MILESAGO interviews


Interview by ANDREW PROBYN, May 29, 2001

Many thanks to Andrew, Simon Smith and of course Stevie!

 > Read Andrew's article, based on this interview

 Q: Putting Friday On My Mind aside, a lot of people forget that you actually co-wrote a lot of the Easybeats' biggest hits such as Sorry, She's So Fine and Women. Do you get annoyed that people tend to forget this aspect of your career?

I didn't know they had forgotten, they've got it mixed up. I thought people still knew who wrote those songs, but it's true, yeah. George (Young) and I wrote the initial bunch of songs, what was there: there was She's So Fine, Sorry, I'll Make You Happy, oh blimey, I can't remember them all. There were about seven of them in 18 months and Harry Vanda, at the time, was learning to speak English properly. When I met Harry Vanda he could hardly speak a line of English and now he can speak it better than me - he teaches me words.


Q: Was the song-writing relationship between Harry Vanda and George Young a later-developing thing?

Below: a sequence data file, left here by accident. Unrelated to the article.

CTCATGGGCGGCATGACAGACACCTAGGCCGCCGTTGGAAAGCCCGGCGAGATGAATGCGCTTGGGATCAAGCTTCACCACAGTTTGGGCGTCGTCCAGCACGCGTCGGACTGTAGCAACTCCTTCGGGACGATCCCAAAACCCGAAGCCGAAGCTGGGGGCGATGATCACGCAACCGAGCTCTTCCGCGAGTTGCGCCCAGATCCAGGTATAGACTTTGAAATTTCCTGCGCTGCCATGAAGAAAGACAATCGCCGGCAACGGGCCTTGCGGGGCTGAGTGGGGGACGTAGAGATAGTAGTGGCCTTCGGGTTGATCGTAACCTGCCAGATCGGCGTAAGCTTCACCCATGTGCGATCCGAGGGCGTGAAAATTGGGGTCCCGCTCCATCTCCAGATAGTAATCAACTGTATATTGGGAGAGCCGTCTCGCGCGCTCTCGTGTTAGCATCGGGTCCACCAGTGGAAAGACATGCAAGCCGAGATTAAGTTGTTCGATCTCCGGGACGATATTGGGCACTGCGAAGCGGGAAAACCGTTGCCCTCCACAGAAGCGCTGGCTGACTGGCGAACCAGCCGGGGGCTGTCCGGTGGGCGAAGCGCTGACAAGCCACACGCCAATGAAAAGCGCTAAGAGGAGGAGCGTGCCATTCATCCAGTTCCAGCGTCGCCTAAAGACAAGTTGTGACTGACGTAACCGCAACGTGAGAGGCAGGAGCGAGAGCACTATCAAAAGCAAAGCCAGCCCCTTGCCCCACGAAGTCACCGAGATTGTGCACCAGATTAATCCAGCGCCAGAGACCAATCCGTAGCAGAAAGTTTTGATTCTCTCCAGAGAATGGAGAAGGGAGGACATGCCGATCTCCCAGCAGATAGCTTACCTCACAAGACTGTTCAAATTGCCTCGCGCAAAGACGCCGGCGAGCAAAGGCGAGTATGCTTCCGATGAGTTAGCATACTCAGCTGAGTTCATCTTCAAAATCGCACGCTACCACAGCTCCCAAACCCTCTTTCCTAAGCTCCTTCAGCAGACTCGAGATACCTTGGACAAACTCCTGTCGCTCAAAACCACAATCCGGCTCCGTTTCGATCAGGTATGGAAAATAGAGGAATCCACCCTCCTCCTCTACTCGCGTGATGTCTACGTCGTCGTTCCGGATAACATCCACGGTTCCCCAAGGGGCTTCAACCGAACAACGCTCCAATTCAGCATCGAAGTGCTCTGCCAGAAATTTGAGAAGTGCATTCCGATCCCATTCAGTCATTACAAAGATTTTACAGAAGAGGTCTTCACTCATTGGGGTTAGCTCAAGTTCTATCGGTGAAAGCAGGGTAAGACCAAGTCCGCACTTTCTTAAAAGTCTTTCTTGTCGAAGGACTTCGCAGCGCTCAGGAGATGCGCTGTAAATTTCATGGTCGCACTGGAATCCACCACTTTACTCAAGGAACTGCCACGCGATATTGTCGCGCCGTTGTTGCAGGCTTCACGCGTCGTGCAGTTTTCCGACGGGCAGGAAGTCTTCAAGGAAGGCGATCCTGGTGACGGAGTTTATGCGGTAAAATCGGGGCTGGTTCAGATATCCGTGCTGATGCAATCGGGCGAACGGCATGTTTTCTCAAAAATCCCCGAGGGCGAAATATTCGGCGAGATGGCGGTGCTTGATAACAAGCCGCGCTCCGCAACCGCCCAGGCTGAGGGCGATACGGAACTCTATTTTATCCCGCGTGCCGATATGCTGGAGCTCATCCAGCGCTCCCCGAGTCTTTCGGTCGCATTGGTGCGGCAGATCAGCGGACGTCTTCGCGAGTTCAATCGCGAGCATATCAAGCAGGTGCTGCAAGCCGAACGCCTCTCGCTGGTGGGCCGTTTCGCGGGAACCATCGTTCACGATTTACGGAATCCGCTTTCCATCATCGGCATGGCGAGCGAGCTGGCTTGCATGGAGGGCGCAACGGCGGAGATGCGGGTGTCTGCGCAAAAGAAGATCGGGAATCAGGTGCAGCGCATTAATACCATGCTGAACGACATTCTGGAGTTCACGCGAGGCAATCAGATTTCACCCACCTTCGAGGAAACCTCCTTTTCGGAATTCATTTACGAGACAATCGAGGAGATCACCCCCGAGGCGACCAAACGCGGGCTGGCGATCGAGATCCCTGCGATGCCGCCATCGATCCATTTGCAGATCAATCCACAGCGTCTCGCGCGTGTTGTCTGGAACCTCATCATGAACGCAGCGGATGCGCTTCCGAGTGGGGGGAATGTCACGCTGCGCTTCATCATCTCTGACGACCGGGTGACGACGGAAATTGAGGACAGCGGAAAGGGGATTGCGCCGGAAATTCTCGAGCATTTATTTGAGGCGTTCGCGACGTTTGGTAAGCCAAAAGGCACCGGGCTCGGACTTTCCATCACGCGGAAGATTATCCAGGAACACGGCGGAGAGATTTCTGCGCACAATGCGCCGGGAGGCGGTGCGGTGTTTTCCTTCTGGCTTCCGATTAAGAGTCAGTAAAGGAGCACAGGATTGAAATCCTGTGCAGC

Yes, it was mainly because Harry probably concentrated on learning English -- he had a helper Dicky Diamond, the bass player, who was Dutch-Australian, he had come out as a young boy, and he was one of the elders of the Easybeats and he was able to help Harry. I would kind of pick up on words Harry came up with. George warned me off once and said: ``He'll clout you one day if you pick him up about another word!'' and I said ``I'm only trying to make him speak well, speak proper.''


Q: When you went to the UK to record Friday on My Mind, you recorded it at Olympic Studios, I think, the studio made famous by the Rolling Stones. You went to the UK in 1966 and a lot of people were telling you you should release some of the big hits you'd had in Australia...